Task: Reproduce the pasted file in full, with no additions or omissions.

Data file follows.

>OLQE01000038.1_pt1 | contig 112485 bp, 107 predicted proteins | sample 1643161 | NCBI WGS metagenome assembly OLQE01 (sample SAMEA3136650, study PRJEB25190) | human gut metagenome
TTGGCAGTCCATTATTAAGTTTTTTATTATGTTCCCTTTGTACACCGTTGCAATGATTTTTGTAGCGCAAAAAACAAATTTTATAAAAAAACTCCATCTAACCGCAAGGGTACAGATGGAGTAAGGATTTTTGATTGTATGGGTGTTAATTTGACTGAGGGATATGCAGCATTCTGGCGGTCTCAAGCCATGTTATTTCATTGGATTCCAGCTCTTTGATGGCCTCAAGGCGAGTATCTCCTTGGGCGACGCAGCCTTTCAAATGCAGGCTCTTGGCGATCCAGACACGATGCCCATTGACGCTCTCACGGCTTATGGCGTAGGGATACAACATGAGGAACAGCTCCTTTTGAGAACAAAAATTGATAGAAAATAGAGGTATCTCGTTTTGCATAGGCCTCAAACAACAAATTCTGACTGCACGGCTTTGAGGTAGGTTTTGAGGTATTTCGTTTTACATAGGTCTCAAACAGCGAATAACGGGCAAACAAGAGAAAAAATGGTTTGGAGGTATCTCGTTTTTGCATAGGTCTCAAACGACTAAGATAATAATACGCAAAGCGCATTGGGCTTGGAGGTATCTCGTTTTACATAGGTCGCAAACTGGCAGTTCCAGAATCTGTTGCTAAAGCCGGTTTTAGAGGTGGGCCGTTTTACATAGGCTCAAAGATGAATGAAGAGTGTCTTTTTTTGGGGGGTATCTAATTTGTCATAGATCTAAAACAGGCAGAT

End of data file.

>OLQE01000038.1_pt1 | contig 112485 bp, 107 predicted proteins | sample 1643161 | NCBI WGS metagenome assembly OLQE01 (sample SAMEA3136650, study PRJEB25190) | human gut metagenome
TTGGCAGTCCATTATTAAGTTTTTTATTATGTTCCCTTTGTACACCGTTGCAATGATTTTTGTAGCGCAAAAAACAAATTTTATAAAAAAACTCCATCTAACCGCAAGGGTACAGATGGAGTAAGGATTTTTGATTGTATGGGTGTTAATTTGACTGAGGGATATGCAGCATTCTGGCGGTCTCAAGCCATGTTATTTCATTGGATTCCAGCTCTTTGATGGCCTCAAGGCGAGTATCTCCTTGGGCGACGCAGCCTTTCAAATGCAGGCTCTTGGCGATCCAGACACGATGCCCATTGACGCTCTCACGGCTTATGGCGTAGGGATACAACATGAGGAACAGCTCCTTTTGAGAACAAAAATTGATAGAAAATAGAGGTATCTCGTTTTGCATAGGCCTCAAACAACAAATTCTGACTGCACGGCTTTGAGGTAGGTTTTGAGGTATTTCGTTTTACATAGGTCTCAAACAGCGAATAACGGGCAAACAAGAGAAAAAATGGTTTGGAGGTATCTCGTTTTTGCATAGGTCTCAAACGACTAAGATAATAATACGCAAAGCGCATTGGGCTTGGAGGTATCTCGTTTTACATAGGTCGCAAACTGGCAGTTCCAGAATCTGTTGCTAAAGCCGGTTTTAGAGGTGGGCCGTTTTACATAGGCTCAAAGATGAATGAAGAGTGTCTTTTTTTGGGGGGTATCTAATTTGTCATAGATCTAAAACAGGCAGAT